which had recently opened in London. “If a play doesn’t make quick 
sense, but enters into some kind of dialogue with our subconscious, we 
tend to admit it to that lounge where we entertain 
interesting-albeit-unfamiliar strangers.

“If it only baffles, there are several courses open to us: we can assume 
it is ‘above our heads’ or directed ‘to some other kind of person,’ or 
regretfully conclude that it confuses us because it is itself confused. 
However, the fear of being proved wrong is so great today that almost 
every new work which isn’t patently drivel gets the benefit of the 
doubt. ‘La Turista,’ at the moment, is basking in a glow of uncertain 
approval which is maintained only by suppressing the ennui it 
unquestionably engenders.”

Although many sources say Mr. Marowitz was born in 1934, he was born in 
Manhattan on Jan. 26, 1932, according to his birth certificate. He grew 
up on the Lower East Side, where he attended Seward Park High School. 
His parents, Yudel Marowitz, who was known as Harry, and the former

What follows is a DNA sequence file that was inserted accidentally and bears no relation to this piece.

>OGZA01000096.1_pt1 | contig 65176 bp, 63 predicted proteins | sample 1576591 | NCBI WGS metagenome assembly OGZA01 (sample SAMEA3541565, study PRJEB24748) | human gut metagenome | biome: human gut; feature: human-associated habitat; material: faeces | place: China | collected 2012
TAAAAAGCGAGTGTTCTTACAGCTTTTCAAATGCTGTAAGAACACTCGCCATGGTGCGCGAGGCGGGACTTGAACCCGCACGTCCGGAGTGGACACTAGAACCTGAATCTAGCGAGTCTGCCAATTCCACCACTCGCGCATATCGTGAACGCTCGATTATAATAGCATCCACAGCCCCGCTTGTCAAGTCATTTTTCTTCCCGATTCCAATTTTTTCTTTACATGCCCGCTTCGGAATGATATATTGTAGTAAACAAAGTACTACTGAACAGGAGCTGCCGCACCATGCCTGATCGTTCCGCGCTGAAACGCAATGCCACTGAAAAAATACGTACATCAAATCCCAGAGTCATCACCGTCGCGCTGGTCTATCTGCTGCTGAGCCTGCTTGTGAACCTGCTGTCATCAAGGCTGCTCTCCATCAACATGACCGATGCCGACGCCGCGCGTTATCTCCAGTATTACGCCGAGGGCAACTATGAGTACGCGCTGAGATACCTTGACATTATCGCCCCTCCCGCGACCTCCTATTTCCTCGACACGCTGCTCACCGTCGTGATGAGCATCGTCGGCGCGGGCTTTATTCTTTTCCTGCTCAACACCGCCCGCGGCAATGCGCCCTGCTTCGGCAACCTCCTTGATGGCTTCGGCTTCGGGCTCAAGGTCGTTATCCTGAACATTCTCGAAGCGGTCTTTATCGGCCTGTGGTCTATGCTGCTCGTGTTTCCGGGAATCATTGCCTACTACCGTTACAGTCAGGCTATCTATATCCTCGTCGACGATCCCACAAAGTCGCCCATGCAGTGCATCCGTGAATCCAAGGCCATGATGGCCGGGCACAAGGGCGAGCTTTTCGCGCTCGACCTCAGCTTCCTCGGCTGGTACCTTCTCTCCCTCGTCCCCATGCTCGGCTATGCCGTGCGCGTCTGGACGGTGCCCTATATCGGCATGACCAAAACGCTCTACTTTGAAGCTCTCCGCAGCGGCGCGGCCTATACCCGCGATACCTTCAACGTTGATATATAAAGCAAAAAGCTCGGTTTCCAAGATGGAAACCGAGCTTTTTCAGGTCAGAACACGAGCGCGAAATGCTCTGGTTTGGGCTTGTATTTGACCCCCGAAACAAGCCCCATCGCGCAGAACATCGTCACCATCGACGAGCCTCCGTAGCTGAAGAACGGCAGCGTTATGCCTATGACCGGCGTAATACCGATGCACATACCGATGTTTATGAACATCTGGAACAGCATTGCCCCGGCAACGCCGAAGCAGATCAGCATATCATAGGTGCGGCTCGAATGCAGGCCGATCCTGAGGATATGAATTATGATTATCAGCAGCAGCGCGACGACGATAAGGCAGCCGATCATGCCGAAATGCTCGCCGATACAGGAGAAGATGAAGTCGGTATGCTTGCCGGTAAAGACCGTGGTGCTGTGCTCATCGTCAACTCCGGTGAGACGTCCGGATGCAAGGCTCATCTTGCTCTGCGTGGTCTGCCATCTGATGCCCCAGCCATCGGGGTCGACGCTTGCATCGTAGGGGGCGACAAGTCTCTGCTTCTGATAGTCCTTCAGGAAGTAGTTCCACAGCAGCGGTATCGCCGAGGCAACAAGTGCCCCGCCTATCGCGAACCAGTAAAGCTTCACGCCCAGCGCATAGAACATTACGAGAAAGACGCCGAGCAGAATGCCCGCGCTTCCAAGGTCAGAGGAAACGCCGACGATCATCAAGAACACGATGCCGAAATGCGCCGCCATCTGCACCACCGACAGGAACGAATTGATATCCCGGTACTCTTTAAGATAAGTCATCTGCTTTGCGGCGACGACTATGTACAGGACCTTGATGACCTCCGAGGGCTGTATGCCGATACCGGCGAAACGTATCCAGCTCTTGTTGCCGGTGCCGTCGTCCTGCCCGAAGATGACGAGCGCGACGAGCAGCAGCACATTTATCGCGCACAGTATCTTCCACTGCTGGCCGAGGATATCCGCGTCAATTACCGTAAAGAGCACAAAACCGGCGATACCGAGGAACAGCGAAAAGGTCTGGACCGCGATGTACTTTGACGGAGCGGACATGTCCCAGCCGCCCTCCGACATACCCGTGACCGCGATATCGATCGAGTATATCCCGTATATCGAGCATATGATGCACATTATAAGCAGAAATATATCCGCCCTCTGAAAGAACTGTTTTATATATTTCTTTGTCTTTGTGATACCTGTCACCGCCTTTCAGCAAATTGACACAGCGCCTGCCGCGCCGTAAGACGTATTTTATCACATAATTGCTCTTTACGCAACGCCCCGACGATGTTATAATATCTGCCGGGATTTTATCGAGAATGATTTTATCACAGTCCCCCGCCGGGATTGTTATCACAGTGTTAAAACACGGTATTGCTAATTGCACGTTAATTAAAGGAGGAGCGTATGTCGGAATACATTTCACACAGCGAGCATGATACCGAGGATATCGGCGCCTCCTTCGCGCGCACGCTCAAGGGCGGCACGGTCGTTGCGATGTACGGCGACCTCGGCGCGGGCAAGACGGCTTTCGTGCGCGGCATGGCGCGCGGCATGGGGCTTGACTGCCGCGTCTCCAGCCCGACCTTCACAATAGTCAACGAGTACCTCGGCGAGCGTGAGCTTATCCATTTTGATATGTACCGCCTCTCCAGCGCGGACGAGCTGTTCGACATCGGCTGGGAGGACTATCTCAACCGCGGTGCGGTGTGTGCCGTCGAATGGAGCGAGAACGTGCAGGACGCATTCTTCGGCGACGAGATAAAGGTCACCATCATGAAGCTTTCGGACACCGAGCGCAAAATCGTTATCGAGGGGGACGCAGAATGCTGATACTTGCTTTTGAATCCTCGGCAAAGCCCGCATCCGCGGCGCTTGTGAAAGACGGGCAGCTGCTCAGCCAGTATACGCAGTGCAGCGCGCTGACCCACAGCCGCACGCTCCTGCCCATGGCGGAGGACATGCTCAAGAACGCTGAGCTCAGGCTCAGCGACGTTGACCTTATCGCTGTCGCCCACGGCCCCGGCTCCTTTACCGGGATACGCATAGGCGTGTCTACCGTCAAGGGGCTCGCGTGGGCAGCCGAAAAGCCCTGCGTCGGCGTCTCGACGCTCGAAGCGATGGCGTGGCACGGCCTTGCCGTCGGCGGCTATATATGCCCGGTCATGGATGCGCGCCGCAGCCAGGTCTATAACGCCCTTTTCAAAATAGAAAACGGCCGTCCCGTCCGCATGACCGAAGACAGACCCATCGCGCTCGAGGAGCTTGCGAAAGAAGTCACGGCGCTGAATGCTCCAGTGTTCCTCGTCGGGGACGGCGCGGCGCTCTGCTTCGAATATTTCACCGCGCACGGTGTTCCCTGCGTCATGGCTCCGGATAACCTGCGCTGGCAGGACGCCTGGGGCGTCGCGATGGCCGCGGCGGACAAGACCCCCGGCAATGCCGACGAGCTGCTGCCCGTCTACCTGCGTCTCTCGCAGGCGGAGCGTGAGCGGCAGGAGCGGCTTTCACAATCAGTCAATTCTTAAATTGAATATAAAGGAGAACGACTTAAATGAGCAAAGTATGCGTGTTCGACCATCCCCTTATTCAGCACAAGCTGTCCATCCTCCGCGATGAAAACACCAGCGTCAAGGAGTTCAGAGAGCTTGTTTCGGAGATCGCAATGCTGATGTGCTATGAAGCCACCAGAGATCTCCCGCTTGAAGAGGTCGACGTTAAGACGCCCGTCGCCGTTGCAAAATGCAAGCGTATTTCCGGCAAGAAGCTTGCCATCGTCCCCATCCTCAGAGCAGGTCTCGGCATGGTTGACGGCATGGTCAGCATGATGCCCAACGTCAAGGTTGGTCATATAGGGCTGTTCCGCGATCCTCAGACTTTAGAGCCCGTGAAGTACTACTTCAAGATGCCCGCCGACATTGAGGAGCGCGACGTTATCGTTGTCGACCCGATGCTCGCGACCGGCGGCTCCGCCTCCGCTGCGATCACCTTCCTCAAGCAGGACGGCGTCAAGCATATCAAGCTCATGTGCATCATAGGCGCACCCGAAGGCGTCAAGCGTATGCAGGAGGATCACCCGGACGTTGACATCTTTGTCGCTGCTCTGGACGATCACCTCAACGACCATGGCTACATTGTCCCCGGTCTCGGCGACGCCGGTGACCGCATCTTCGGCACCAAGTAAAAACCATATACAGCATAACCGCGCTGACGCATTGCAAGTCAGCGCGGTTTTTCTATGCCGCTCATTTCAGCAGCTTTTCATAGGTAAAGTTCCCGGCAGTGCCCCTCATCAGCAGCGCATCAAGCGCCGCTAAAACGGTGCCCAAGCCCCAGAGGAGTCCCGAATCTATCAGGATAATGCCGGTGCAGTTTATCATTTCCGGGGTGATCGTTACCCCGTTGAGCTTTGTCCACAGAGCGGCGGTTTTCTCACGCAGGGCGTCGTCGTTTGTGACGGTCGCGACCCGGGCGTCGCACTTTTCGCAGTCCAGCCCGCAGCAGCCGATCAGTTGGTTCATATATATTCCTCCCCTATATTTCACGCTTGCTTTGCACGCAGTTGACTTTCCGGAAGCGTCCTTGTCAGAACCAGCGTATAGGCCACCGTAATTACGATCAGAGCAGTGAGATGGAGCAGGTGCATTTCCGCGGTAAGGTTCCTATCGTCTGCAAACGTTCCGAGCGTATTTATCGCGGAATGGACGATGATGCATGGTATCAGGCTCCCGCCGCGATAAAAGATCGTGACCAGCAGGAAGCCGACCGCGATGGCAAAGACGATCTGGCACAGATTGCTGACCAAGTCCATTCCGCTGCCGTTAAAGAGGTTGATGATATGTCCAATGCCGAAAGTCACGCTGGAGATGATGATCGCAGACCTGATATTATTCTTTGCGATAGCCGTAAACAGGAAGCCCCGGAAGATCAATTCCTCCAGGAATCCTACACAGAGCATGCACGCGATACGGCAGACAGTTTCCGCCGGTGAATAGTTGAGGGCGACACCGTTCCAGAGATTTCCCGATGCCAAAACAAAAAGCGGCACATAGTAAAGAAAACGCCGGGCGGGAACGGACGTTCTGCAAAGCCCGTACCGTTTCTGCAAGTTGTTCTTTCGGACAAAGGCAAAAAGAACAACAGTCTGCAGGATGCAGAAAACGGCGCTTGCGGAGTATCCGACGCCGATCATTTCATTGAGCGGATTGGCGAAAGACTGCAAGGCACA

Tillie Rosenkrantz, were Jewish immigrants from Poland who worked in the 
garment industry.

Drafted into the Army, he served in Europe during the Korean War, mostly 
editing a base newspaper. After the war, he moved to London and attended 
the London Academy of Music and Dramatic Art, where he would later teach.

In the early 196os, Mr. Marowitz collaborated with Peter Brook in Royal 
Shakespeare Company productions of difficult works like “Marat/Sade” by 
Peter Weiss and “The Screens” by Jean Genet. In 1964, they created an 
experimental season of Theater of Cruelty, based on the ideas of Antonin 
Artaud, who advocated an artifice-shredding theater that attempted to